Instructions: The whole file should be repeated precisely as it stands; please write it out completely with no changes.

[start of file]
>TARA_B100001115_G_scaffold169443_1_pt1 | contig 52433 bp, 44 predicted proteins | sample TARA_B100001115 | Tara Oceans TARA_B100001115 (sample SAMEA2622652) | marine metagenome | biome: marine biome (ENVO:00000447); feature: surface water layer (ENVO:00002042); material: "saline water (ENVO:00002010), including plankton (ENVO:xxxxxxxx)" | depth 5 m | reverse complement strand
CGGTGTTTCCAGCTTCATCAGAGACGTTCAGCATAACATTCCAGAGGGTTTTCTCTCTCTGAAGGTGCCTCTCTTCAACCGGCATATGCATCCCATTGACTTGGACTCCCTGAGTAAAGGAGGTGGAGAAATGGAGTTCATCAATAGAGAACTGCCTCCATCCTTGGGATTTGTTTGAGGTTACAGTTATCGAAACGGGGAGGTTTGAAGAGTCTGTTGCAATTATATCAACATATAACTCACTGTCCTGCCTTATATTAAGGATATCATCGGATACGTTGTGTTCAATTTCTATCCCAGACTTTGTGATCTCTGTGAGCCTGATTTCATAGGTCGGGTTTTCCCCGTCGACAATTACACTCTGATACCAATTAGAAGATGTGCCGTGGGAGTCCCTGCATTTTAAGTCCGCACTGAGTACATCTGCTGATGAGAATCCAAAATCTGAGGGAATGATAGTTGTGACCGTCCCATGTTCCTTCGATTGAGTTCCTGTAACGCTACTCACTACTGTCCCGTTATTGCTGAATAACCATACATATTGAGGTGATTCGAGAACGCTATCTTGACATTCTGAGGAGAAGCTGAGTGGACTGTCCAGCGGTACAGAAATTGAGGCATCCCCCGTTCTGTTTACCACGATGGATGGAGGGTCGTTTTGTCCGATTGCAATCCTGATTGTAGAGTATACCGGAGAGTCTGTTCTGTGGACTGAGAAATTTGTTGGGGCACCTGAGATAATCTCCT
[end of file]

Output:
>TARA_B100001115_G_scaffold169443_1_pt1 | contig 52433 bp, 44 predicted proteins | sample TARA_B100001115 | Tara Oceans TARA_B100001115 (sample SAMEA2622652) | marine metagenome | biome: marine biome (ENVO:00000447); feature: surface water layer (ENVO:00002042); material: "saline water (ENVO:00002010), including plankton (ENVO:xxxxxxxx)" | depth 5 m | reverse complement strand
CGGTGTTTCCAGCTTCATCAGAGACGTTCAGCATAACATTCCAGAGGGTTTTCTCTCTCTGAAGGTGCCTCTCTTCAACCGGCATATGCATCCCATTGACTTGGACTCCCTGAGTAAAGGAGGTGGAGAAATGGAGTTCATCAATAGAGAACTGCCTCCATCCTTGGGATTTGTTTGAGGTTACAGTTATCGAAACGGGGAGGTTTGAAGAGTCTGTTGCAATTATATCAACATATAACTCACTGTCCTGCCTTATATTAAGGATATCATCGGATACGTTGTGTTCAATTTCTATCCCAGACTTTGTGATCTCTGTGAGCCTGATTTCATAGGTCGGGTTTTCCCCGTCGACAATTACACTCTGATACCAATTAGAAGATGTGCCGTGGGAGTCCCTGCATTTTAAGTCCGCACTGAGTACATCTGCTGATGAGAATCCAAAATCTGAGGGAATGATAGTTGTGACCGTCCCATGTTCCTTCGATTGAGTTCCTGTAACGCTACTCACTACTGTCCCGTTATTGCTGAATAACCATACATATTGAGGTGATTCGAGAACGCTATCTTGACATTCTGAGGAGAAGCTGAGTGGACTGTCCAGCGGTACAGAAATTGAGGCATCCCCCGTTCTGTTTACCACGATGGATGGAGGGTCGTTTTGTCCGATTGCAATCCTGATTGTAGAGTATACCGGAGAGTCTGTTCTGTGGACTGAGAAATTTGTTGGGGCACCTGAGATAATCTCCT